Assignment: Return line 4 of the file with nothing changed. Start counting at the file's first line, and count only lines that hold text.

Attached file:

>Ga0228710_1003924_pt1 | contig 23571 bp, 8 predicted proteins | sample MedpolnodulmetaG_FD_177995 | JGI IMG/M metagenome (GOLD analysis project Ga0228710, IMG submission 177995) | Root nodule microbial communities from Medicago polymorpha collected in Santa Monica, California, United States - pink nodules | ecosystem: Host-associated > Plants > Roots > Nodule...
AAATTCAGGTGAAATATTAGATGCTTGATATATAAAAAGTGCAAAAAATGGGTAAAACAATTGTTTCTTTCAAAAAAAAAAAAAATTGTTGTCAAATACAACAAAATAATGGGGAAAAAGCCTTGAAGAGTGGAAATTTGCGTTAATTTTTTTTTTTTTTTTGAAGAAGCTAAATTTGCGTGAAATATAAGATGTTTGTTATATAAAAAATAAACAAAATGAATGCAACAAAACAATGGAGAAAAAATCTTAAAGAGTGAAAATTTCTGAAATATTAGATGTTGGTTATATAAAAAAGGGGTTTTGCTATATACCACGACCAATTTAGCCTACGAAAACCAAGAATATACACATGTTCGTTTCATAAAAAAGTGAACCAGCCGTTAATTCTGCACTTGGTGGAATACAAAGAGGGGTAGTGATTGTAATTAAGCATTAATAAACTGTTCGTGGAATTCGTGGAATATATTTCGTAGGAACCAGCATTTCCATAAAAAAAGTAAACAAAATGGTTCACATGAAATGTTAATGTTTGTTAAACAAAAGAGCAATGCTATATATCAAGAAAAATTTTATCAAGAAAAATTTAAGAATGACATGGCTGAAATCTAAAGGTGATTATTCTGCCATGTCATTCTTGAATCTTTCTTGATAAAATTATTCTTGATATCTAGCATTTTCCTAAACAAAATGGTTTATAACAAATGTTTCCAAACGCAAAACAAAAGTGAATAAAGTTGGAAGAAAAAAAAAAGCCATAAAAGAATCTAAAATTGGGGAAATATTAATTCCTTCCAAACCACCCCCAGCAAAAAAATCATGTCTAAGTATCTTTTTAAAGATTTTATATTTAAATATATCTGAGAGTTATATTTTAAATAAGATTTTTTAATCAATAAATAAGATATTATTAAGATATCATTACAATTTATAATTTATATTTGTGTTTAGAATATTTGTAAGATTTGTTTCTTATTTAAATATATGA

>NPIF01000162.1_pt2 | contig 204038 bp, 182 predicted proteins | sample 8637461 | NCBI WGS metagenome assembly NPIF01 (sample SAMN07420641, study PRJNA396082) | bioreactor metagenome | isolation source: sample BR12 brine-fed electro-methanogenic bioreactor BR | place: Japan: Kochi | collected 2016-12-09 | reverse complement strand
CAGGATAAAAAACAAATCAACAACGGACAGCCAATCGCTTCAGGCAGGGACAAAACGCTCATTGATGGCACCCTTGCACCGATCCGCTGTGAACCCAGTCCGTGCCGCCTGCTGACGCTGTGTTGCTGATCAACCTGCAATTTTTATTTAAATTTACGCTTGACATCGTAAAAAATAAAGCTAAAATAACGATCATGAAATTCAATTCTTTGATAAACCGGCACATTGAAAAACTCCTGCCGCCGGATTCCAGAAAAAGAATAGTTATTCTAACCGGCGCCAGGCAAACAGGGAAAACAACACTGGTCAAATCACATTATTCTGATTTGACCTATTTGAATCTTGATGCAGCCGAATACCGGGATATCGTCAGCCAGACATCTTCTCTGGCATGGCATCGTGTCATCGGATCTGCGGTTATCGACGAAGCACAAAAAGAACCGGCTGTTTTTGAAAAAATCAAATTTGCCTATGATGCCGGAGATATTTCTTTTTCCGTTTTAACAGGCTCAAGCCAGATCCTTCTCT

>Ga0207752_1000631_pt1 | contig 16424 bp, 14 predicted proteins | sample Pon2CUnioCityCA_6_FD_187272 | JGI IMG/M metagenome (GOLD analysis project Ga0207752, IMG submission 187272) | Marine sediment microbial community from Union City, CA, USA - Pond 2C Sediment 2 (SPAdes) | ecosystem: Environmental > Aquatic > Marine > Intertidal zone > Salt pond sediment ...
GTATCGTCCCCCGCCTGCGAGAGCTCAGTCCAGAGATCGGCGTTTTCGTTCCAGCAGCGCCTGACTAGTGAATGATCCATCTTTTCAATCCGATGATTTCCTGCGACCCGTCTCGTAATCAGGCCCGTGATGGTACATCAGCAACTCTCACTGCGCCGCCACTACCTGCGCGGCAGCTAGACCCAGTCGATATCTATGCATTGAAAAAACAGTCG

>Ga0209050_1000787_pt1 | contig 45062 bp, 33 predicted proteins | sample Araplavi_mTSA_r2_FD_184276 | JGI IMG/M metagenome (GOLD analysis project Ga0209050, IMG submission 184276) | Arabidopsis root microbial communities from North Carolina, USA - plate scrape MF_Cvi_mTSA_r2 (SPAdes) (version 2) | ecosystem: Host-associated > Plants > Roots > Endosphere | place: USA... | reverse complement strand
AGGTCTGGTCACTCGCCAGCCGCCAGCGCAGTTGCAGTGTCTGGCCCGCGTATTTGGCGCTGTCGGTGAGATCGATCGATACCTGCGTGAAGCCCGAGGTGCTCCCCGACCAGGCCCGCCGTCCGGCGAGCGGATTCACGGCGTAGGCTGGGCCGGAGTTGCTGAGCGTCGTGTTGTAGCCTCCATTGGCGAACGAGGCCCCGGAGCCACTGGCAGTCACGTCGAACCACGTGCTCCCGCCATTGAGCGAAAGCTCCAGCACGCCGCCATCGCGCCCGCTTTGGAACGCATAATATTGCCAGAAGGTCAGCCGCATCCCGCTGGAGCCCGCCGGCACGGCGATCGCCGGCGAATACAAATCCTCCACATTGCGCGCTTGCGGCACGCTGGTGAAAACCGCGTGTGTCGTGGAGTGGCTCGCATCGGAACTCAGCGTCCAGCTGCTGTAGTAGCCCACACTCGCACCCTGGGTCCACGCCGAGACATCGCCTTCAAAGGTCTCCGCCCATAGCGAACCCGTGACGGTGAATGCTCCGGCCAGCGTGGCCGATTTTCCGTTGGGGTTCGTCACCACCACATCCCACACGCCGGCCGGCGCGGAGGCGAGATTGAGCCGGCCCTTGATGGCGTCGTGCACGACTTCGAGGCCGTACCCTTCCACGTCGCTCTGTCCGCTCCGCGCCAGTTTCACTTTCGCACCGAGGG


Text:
CAGGATAAAAAACAAATCAACAACGGACAGCCAATCGCTTCAGGCAGGGACAAAACGCTCATTGATGGCACCCTTGCACCGATCCGCTGTGAACCCAGTCCGTGCCGCCTGCTGACGCTGTGTTGCTGATCAACCTGCAATTTTTATTTAAATTTACGCTTGACATCGTAAAAAATAAAGCTAAAATAACGATCATGAAATTCAATTCTTTGATAAACCGGCACATTGAAAAACTCCTGCCGCCGGATTCCAGAAAAAGAATAGTTATTCTAACCGGCGCCAGGCAAACAGGGAAAACAACACTGGTCAAATCACATTATTCTGATTTGACCTATTTGAATCTTGATGCAGCCGAATACCGGGATATCGTCAGCCAGACATCTTCTCTGGCATGGCATCGTGTCATCGGATCTGCGGTTATCGACGAAGCACAAAAAGAACCGGCTGTTTTTGAAAAAATCAAATTTGCCTATGATGCCGGAGATATTTCTTTTTCCGTTTTAACAGGCTCAAGCCAGATCCTTCTCT